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Security Research

Fake BatteryBotPro ClickFraud, AdFraud, SMS & Downloader Trojan

July 06, 2015 - 5 min read
[UPDATE #1 - July 8, 2015] We would like to clarify that at the time of our analysis, the app was not present on the Google Store. We found references to this fake app being hosted on the Google Play store during our research where it showed that the App has been removed from the Google Play store already as seen below:
Link to Google Play Store for the fake app

[UPDATE #2 - July 9, 2015] Google Android security team confirmed that the fake application was uploaded to the Google Play Developer Console by the miscreants.

Google Play Developer Console enables developers to easily publish and distribute their applications directly to users of Android-compatible phones

However, as per Google's Android team the fake app did not make it to the official Google Play Store as Google's security system flagged the fake app during scanning.

Malware authors tend to follow one of the following two methods for malware development:
  1. Create a malware app from scratch.
  2. Compromise a legit app by embedding malicious modules into it. 
With Android being open source and an Android app being easily reversible, most of the malware developers tend to stick with the second option.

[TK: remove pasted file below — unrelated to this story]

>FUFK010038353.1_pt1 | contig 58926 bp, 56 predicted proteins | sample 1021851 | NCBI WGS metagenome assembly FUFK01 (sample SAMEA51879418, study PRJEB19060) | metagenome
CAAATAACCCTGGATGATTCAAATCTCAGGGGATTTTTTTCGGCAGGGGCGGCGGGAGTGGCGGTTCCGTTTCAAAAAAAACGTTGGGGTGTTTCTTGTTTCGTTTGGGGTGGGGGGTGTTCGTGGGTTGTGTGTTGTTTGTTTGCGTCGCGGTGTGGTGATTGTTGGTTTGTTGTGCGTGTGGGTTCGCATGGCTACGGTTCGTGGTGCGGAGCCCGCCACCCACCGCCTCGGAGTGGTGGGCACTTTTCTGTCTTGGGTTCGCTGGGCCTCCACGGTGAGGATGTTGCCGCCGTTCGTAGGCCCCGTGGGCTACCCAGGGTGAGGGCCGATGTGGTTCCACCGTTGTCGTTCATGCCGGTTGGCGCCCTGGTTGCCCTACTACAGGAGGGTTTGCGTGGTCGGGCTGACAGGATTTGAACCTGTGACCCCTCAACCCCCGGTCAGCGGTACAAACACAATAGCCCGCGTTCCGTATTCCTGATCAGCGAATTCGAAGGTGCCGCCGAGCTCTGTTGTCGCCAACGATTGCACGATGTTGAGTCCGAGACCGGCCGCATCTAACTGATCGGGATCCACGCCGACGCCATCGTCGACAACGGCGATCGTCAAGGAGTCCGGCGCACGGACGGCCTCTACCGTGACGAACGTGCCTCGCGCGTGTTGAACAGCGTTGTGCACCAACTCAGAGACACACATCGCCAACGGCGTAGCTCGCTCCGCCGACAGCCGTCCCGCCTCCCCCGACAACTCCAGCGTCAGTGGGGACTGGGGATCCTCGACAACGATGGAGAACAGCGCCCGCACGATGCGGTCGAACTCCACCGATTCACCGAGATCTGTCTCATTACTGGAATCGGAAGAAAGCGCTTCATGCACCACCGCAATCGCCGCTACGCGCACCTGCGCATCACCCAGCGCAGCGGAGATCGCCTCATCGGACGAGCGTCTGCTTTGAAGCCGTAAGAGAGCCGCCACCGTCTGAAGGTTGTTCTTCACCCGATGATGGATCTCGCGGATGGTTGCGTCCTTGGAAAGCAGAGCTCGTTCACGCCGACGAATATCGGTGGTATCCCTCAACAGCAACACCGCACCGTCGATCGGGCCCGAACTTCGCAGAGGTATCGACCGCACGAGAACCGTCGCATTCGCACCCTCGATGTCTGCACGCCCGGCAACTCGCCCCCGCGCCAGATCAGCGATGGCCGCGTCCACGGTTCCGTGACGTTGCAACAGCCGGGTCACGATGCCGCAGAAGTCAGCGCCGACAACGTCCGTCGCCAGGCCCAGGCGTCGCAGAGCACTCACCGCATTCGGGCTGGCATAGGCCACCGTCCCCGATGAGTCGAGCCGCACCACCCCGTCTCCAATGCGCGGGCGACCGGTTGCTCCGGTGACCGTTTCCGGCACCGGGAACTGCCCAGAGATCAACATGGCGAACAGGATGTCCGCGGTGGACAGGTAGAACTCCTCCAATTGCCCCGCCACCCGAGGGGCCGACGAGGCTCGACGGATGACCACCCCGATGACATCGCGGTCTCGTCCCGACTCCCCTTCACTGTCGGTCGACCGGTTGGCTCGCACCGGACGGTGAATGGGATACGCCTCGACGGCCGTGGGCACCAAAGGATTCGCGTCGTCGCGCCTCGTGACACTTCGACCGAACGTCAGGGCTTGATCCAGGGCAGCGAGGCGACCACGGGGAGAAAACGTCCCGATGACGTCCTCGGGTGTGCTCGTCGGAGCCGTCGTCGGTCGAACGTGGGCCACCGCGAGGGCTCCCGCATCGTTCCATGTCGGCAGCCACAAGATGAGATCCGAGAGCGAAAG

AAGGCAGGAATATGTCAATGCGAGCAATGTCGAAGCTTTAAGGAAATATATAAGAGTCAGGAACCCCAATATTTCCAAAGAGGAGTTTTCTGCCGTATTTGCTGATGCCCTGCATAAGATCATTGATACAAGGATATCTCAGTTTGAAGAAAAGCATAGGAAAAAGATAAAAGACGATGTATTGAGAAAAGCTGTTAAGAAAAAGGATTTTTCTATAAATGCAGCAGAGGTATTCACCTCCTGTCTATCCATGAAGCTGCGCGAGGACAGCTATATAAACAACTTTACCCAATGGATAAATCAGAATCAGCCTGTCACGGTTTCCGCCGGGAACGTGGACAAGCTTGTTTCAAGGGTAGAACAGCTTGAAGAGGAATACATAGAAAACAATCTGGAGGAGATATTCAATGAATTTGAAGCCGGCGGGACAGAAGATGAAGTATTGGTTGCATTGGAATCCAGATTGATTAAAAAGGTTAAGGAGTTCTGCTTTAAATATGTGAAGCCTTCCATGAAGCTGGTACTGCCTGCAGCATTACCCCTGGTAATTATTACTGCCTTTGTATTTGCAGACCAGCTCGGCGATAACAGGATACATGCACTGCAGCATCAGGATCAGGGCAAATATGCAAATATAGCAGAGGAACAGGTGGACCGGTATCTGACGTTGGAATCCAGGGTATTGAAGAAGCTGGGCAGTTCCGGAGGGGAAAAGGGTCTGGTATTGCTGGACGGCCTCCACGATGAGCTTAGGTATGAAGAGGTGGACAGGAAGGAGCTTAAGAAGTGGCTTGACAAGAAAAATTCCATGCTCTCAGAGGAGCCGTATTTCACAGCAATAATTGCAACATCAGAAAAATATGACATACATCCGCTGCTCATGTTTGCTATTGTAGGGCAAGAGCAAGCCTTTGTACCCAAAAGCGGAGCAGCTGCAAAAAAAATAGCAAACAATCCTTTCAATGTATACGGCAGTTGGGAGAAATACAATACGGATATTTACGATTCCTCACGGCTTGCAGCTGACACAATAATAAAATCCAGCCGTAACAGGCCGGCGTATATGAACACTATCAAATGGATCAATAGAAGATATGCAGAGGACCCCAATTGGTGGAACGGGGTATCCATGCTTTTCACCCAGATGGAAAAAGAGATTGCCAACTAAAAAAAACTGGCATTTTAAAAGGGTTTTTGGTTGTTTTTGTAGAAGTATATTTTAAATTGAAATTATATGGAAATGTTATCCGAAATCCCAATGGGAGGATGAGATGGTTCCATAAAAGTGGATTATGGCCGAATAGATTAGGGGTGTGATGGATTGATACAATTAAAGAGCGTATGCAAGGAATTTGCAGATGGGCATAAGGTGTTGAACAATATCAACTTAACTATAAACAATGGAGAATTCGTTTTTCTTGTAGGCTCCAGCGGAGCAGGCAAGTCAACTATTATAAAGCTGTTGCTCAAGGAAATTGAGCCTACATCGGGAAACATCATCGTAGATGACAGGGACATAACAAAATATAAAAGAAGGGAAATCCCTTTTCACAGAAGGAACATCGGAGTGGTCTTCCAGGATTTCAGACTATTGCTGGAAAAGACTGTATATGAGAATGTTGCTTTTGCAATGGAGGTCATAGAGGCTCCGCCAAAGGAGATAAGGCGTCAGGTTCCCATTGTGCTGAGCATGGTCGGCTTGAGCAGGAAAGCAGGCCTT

Spoofed Functionality and Ads:

We came across a malicious app recently that followed this path. This time the spoofed app was a copy of a legit app named BatteryBot Pro. The spoofed app had the package name of 'com.polaris.BatteryIndicatorPro' and was removed from the Play Store as soon as Google became aware of it's malicious intent.

We also saw a spoofed version of BatteryBot Pro available for free during our research. The actual price of BatteryBotPro on official Play Store is Rs.179.99. The legit BatteryBotPro app demanded for minimal permissions as shown below:
Legit app permissions
In contrast, the fake app was requesting many more permissions, raising a red flag as can be seen in the screenshot below:
Permission requested by Malware
The screenshot below shows a comparison between the actual app and the fake app. The legit app functionality was modified and embedded at a different location within the fake app:
legit app vs fake app
Upon installation of the malicious app, it demanded administrative access, which clearly portrays the motive of malware developer to obtain full control access of the victim's device.
Request for Administrator access
Once the permission is granted, the fake app will provide the same functionality to the victim found in the original version of BatteryBot Pro but performs malicious activity in the background.

opening BatteryPro screen

ClickFraud and AdFraud activity

Though the app seems to be working normally, at the back-end it tried to load various ad libraries, ultimately delivering a click fraud campaign.
Requests sent in back-end
Some of these URLs were hard coded in the app and some were sent by the remote server.